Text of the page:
“A great piece of art is composed not just of what is in the final piece, but equally important, what is not.”—Jim Collins
It’s advice many of us are taught from a young school age. When things feel overwhelming or we have a lot to get done, the solution is simple: create a To-Do list.
The age-old concept of the To-Do list has developed over time. Advice around this now advocates for us to create a priority list or a deadline list. We’re told we should tackle the toughest task first to get it out the way or tick off a few easier tasks first to help us feel motivated.
Many of us admit to adding things to our lists retrospectively, just for the satisfaction of crossing them off. We create lists for the day, week, month or year. For ourselves, our family and our teams. There is no limit to a good To-Do list.
I don’t know about you, but I’m starting to feel quite tired. My list just grows and grows and never seems to meet its end. At what point do we stop and say “time for a rest” or does that need to go on the list too?
At what point do we stop and say “time for a rest?”
Why do we do it?
Ultimately, the aim of any To-Do list is to encourage our productivity. By creating a clear list of tasks and ticking them off, the evidence of how productive we’ve been is right under our noses.
The truth is there’s a wide gap between being productive and being busy. You can be the most disciplined, organized and efficient individual there is, but if the things you’re churning out are keeping you busy instead of productive, then you might be missing the point.
The truth is there’s a wide gap between being productive and being busy.
Learning the difference between being busy and productive can be difficult, but not impossible. Here are three ways to start identifying the difference:
1. Working Longer Hours
Research has confirmed something that’s pretty common sense. Our brains aren’t designed to work intensely for eight hours straight. We get tired, burn out and productivity goes out the window. If you find yourself working all hours, then you might have fallen into the busy trap.
2. Not Taking Breaks
How many times have you gone to sleep feeling stuck on a problem, only to wake up with the solution? Allowing our brains to rest actually motivates those creative problem-solving synapses. If your tasks are feeling like a struggle, then taking a break could be the key difference between being productive versus busy.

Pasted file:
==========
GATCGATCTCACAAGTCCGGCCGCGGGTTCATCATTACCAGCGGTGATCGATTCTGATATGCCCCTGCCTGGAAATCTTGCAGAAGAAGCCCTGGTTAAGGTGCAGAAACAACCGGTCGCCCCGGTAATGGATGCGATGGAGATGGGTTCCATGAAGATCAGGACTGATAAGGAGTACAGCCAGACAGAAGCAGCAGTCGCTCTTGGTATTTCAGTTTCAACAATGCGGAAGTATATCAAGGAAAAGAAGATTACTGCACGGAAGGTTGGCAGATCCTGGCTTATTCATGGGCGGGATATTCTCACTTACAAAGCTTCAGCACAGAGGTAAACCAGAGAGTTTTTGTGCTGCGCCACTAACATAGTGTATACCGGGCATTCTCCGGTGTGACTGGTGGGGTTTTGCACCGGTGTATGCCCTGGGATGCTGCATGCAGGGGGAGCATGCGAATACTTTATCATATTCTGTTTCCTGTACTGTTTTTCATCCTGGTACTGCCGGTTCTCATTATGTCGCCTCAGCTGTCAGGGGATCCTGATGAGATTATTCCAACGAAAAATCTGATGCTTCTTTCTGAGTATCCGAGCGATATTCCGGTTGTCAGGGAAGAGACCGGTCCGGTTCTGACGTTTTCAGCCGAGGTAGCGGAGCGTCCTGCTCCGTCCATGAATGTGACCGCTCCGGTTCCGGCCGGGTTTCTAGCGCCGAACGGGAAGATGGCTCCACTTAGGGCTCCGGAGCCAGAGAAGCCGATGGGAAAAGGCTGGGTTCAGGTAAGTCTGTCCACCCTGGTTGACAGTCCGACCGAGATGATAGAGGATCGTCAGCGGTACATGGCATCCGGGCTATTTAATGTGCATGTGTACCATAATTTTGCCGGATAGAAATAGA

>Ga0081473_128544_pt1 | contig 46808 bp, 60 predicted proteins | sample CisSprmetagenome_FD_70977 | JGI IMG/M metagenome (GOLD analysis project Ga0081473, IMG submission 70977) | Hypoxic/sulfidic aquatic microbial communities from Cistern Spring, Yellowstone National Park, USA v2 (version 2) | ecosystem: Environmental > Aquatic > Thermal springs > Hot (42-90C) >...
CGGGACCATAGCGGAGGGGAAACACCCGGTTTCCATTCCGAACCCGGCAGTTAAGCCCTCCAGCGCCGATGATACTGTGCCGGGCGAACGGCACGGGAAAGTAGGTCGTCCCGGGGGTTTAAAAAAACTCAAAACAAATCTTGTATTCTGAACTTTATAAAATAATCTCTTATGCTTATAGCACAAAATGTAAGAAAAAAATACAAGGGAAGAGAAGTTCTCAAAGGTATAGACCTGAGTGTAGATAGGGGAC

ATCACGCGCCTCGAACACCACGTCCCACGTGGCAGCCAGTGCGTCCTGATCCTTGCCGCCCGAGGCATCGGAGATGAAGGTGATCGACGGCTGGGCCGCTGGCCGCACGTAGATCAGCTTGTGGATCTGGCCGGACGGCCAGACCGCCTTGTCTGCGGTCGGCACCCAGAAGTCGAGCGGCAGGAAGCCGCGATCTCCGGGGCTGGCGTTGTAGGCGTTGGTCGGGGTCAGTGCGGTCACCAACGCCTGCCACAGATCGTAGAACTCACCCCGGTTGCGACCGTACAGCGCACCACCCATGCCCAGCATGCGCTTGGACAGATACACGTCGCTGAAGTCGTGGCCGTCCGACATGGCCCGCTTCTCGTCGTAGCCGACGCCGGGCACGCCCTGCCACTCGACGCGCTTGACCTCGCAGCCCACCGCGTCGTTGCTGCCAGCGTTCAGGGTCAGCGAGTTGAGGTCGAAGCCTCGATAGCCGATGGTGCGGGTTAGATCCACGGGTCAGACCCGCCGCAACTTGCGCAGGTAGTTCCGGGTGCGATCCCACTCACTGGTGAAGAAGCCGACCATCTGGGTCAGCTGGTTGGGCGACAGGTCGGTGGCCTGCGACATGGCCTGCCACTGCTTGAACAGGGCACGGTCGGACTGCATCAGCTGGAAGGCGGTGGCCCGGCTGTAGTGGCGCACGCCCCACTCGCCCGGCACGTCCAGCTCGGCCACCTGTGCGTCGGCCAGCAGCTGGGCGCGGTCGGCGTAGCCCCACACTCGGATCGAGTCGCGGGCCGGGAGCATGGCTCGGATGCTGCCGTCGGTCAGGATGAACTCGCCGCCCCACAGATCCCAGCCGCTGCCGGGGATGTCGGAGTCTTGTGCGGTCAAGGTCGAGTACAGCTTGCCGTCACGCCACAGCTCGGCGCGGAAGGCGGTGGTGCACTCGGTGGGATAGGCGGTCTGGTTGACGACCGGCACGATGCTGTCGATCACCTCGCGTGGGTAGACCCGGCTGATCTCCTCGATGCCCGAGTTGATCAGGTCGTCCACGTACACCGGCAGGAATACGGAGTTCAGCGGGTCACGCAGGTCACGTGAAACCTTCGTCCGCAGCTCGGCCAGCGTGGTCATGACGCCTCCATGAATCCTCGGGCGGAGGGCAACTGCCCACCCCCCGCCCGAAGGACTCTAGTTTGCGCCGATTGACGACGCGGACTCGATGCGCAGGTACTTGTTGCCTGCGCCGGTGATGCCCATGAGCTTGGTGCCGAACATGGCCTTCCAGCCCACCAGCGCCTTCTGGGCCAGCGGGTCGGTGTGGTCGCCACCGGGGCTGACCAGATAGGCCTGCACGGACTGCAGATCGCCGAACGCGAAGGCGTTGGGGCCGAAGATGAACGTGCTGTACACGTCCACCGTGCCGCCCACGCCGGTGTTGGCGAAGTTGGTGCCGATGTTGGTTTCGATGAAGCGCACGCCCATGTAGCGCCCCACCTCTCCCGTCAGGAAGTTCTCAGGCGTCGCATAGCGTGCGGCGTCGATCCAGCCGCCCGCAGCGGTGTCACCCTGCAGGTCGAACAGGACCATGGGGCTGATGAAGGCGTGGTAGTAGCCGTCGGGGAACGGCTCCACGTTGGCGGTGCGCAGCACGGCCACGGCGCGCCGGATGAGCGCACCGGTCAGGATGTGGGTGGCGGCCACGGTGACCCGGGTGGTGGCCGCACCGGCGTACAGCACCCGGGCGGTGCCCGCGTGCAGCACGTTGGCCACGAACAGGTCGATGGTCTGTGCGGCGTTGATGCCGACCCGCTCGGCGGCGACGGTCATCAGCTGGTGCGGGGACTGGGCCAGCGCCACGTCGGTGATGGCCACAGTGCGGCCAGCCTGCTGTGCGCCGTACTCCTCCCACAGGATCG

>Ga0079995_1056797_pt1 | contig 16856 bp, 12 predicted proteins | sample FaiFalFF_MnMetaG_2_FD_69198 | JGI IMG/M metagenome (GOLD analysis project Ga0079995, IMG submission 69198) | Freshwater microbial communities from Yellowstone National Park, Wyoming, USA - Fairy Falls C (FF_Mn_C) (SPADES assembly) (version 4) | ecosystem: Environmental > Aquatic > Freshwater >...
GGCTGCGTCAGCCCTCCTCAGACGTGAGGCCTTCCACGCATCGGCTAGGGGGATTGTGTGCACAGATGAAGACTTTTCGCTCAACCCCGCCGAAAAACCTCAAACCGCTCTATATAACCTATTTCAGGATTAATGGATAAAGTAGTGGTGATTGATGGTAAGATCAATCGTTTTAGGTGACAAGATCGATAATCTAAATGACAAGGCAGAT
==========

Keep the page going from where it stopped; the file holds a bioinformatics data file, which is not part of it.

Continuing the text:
3. Doing Everything Yourself
We are not designed to work in silos. Keeping your productivity within your boundaries means learning to delegate appropriately to others who can help you. Remember, productivity comes from collaboration just as much as it comes from the work you do yourself.
How do we stop?
Jim Collins, educator and author, details a turning point for him when one of his graduate professors asked him to reflect on a common query.
In a post for the USA Today, he explains: “Suppose you woke up tomorrow and received two phone calls. The first call tells you that you’ve inherited $20 million. The second tells you that you have a terminal disease with no more than 10 years to live. What would you do differently and what would you stop doing?”
Through this task, Collins was able to make a complete reassessment of where he was at, what he was giving his time and energy to and what he would rather be doing. He describes this as a pivotal moment in changing not only the way he approached his work but his entire career trajectory.
For me, it was a great exercise to sit down and take inventory of what I was giving my energy to, especially as I never felt “caught up.” Working full time along with freelancing means I’m always busy, but somewhere down the line I stopped feeling productive. It was really enlightening to realize there were a few ongoing projects I kept putting my name down for, which in reality had me dragging my heels. So, I stopped doing them, immediately freeing up my time to put more energy into the work that fuels me.
How to create a ‘Stop Doing’ List
The current #hustle culture often applauds and promotes collecting accolades and projects, but it doesn’t allow breathing room to stop and ask the questions: Are these the right accolades and projects I should be doing? How do these things add value? Does being involved with them keep me 100 percent engaged? Do they consume me while I’m doing them or does a part of me die inside when I see it in on the list?
Of course, things like the housework, paying your bills and taking out the trash will always be on the To-Do list, but where the Stop-Doing list really comes in handy are the personal areas of your life like hobbies, career and life goals.
In order to start curating your Stop-Doing list, Collins suggests asking the following:
- What are you deeply passionate about?
- What are you are genetically encoded for? What activities do you feel just “made to do”?
- What makes economic sense? What can you make a living at?
Your real To-Do list begins at the intersection of these questions. Anything outside of that? Well, pop it on the Stop-Doing list.